The group of students studying abroad from all over the world piled themselves onto a bus with two Italian tour guides who spoke English and who picked up another bilingual local along the way. I sat next to an American female student who wore a sun hat and offered me sunscreen to use. We chatted nearly the whole way to our destination, except for the quick stop to use the restroom at an Italian rest station, until we were greeted with the most beautiful sights of the colorful buildings sitting in the hills above the sparkling blue sea. Read the rest of this page »
I was absolutely nervous before my 17-hour flight to Italy from LAX. Watching my parents and my sister wave goodbye to me (for what very could have been the last time) nearly forced the tears welling up in my tear ducts to fall out onto my face. I couldn’t stand flying. Flying meant making deals with the Universe and praying the rosary a million times all why attempting to get drunk enough to knock out in case the plane I was on crashed.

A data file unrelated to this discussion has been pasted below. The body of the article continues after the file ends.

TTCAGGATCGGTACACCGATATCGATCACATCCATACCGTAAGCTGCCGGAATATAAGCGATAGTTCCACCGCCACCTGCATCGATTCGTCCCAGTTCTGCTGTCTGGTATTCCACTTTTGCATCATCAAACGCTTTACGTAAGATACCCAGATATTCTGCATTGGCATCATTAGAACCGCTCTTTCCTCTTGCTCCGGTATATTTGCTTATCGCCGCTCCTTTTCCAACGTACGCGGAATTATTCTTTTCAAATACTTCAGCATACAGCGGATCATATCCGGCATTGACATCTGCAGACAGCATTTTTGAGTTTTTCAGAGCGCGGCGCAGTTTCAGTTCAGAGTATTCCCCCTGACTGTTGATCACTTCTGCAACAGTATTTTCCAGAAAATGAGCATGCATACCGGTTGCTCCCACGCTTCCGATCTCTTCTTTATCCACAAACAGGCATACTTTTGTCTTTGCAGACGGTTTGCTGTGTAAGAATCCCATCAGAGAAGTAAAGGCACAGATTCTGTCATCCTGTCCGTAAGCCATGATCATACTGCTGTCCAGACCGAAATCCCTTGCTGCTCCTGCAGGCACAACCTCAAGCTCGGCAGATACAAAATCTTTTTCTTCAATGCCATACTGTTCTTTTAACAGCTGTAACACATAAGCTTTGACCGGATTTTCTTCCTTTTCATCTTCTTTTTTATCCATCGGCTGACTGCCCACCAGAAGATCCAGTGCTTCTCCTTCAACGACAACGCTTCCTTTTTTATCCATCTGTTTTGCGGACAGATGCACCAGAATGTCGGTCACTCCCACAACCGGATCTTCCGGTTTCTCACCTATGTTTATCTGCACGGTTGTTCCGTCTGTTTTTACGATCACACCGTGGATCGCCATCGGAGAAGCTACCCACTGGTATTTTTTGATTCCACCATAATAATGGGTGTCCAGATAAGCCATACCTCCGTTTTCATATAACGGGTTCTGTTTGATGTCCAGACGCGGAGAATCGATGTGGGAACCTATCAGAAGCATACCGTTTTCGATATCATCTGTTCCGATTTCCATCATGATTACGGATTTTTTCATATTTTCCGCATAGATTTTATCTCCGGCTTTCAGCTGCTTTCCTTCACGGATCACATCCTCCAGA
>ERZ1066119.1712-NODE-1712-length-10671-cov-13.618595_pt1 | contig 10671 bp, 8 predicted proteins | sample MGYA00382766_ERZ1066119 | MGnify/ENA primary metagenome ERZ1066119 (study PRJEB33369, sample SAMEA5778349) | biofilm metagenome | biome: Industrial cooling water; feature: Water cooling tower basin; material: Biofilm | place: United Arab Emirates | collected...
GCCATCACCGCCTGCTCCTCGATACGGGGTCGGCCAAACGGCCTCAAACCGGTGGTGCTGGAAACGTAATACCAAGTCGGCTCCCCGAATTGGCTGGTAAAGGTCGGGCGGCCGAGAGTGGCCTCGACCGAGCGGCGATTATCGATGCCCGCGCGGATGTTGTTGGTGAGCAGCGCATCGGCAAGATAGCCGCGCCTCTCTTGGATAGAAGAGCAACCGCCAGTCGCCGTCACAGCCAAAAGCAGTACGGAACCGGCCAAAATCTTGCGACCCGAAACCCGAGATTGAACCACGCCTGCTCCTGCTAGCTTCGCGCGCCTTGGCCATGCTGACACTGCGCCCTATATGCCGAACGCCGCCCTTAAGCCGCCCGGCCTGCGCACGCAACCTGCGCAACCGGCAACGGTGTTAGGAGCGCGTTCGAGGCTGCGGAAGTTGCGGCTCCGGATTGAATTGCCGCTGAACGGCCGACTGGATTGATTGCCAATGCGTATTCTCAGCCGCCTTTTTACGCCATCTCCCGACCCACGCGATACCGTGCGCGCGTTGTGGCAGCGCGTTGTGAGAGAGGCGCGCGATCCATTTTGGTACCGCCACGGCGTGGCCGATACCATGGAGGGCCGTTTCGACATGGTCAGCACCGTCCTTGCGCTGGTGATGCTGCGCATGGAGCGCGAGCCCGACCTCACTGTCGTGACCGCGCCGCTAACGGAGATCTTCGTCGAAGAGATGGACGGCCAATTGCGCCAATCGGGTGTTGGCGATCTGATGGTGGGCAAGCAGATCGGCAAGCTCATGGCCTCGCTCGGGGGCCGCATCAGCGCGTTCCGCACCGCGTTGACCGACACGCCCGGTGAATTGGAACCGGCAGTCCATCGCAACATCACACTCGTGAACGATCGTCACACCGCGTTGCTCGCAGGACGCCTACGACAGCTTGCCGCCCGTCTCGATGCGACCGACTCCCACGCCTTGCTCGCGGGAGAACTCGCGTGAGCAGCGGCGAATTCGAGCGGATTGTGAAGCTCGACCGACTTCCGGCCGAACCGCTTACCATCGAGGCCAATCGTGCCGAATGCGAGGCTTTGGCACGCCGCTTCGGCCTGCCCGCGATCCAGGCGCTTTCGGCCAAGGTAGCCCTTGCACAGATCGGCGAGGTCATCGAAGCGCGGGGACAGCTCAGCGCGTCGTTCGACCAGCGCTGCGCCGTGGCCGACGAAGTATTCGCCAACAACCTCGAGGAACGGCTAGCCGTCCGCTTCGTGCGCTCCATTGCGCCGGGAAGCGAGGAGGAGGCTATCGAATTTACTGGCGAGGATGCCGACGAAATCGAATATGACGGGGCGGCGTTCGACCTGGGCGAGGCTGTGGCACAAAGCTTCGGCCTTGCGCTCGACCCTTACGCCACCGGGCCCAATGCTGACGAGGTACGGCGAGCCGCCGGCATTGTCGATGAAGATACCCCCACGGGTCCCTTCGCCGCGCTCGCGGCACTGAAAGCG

I managed to pass out for almost the full 17 hours, thanks to the lifeblood that is red wine, and woke up in an entirely new country. I grabbed my bags off of the carousel in the luggage claim and made my way toward the exit. I didn’t really know any of the other students that I was traveling with, but realizing the fact that, for one, I hadn’t died on the plane, and two, that I was about to embark on an adventure in an entirely new place, calmed my nerves. It was later, right in front of the Florence airport exit doors, that we were divided into the several groups containing our fellow roommates. The fact that the four other girls in my group seemed nice erased any remaining nerves that I had about studying abroad.